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Landowners and landscapers use retaining walls to prevent soil erosion on elevated areas, such as steeply sloping lawns, hills, and other inclined areas. A footing is an underground concrete structure that a building, wall, or retaining wall rests upon. It distributes that weight of the structure to the soil below. The retaining wall footing supports the weight of the wall and the soil behind it. Without a footing, the retaining wall may collapse.
Most regions have building codes that govern when a person needs to use a footing and how that footing needs to be constructed. A structural engineer can design a proper retaining wall system, including the proper size and shape of the footing. Many factors determine these factors. Some of factors include soil type, load weight, and wall height. Another factor is the water level in the region.
Most retaining wall footings need some type of drainage on the load-bearing side. This allows any water that may damage the wall's stability to drain away. Often builders use gravel behind the retaining wall footing or a tiled drainage system. Cost, building codes, and soil type determine the type of drainage required.
Softer soils, such as soft clay or sand, may reduce the amount of weight the retaining wall and footing can hold. Another soil consideration is contamination. For example, studies have shown that oil-contaminated soil reduces the tolerable weight load. Footings that are larger or built in a different shape may overcome this problem. Usually a structural engineer who is familiar with the soil conditions can design a suitable retaining wall footing.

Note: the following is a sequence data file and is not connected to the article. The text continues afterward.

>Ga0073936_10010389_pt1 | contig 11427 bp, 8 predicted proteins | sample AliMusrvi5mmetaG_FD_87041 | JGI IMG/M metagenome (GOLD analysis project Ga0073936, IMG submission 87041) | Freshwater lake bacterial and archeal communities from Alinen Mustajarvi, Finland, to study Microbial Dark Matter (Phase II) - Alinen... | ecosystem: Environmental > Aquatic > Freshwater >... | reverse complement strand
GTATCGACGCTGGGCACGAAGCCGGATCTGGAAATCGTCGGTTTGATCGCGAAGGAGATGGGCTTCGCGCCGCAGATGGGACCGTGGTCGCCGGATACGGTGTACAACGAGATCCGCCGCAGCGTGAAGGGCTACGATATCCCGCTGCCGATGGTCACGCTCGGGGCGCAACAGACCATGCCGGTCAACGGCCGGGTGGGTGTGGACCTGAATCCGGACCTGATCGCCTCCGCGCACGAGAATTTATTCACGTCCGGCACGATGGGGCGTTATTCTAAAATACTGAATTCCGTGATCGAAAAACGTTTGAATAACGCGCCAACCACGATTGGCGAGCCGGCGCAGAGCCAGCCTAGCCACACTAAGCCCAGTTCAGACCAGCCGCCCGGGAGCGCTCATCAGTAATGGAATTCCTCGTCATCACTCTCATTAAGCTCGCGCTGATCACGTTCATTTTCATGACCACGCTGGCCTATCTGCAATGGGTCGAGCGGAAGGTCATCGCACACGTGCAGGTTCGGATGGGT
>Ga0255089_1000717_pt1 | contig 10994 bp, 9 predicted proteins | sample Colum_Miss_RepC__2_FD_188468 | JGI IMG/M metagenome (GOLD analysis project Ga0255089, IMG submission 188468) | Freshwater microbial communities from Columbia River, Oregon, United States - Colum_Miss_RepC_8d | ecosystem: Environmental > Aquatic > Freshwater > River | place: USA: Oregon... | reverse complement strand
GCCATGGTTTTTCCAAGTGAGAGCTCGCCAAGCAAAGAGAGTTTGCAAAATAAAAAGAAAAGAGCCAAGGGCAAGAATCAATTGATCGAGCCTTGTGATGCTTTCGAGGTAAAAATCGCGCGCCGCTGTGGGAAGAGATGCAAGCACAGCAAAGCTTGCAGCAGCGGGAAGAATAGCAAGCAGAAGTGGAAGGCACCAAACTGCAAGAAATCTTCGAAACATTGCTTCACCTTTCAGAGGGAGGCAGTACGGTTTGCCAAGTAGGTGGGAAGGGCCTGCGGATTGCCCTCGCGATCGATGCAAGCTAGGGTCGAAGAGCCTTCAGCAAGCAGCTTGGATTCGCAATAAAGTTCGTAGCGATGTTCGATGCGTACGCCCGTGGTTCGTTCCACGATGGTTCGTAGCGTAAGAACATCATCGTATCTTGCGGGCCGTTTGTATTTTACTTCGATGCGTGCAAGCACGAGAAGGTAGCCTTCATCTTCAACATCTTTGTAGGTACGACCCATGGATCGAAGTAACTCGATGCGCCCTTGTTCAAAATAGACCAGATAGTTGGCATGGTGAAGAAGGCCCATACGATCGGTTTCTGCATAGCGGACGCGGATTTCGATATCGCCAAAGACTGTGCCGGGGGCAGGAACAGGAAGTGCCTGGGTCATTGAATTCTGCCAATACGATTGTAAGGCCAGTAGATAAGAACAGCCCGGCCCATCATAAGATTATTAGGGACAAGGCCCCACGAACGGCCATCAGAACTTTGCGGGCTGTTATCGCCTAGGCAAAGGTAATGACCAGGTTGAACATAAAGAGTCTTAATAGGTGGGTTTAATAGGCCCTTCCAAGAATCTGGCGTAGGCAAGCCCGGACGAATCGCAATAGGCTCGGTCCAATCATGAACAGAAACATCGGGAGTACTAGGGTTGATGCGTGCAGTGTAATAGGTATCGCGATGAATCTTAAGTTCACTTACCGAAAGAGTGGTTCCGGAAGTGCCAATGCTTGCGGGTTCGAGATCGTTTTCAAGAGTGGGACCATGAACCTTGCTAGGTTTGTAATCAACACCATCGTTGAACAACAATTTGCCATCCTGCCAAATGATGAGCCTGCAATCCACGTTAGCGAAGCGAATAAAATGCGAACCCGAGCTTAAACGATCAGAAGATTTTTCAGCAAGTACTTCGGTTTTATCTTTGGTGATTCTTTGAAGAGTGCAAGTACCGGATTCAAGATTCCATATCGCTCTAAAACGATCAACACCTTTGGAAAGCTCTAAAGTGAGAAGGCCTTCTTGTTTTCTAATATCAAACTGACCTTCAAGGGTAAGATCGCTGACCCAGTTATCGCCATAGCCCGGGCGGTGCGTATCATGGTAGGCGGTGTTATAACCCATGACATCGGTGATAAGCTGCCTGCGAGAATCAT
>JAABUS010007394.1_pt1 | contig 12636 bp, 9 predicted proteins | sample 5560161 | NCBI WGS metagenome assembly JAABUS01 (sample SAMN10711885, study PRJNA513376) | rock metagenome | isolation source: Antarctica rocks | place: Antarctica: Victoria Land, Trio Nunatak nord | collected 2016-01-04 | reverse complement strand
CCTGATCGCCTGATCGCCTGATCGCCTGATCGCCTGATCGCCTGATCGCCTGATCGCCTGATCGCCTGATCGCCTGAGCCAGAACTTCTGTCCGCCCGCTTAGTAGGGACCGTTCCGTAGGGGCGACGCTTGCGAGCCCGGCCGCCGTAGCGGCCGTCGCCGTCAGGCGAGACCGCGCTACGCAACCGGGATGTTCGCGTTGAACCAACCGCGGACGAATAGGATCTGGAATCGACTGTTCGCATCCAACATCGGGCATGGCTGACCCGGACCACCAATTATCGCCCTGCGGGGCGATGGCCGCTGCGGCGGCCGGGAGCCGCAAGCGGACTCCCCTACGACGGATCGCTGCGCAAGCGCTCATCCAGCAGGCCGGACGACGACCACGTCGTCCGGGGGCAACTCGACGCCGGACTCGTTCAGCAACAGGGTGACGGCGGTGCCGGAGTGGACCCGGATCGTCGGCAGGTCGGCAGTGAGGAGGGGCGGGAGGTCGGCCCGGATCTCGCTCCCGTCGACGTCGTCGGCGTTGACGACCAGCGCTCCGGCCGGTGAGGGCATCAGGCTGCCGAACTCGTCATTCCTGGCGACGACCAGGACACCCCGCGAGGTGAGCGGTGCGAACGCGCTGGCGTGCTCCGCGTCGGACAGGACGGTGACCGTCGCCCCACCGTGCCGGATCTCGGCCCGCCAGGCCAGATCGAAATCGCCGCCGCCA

In many areas, the building code states that retaining walls made of concrete or concrete block need retaining wall footings with steel reinforcement rods, called rebar, or locking channel connectors, in order to provide a stable wall. Other considerations include the wall height. Many building codes do not stipulate the need for a retaining wall footing for walls that are 3 feet (approximately 0.9 m) or less. Some areas allow the walls to be up to 4 feet (about 1.2 m) before requiring a footing.
Different areas and environments often necessitate deeper set footings. An example of this is in areas where hard frosts occur. Most engineers recommend footings that are 24 to 36 inches (about 61 to 91 cm) deep in frost regions. Following the local building codes regarding the proper depth can help a builder erect a more stable wall. Often the shape of the retaining wall footing can determine the stability of the retaining wall.
Sometimes there are problems associated with retaining wall footings. A builder may have used the wrong style of footing or made it undersized for the size of the load. Slippage or inaccurate work may offset the retaining wall on the footing. Sometimes a builder can fix a simpler problem, such as an offset wall or the lack of a drainage system. A more serious problem is the complete lack of a footing, and usually there is no easy fix for the lack of a footing except to demolish the wall and rebuild.
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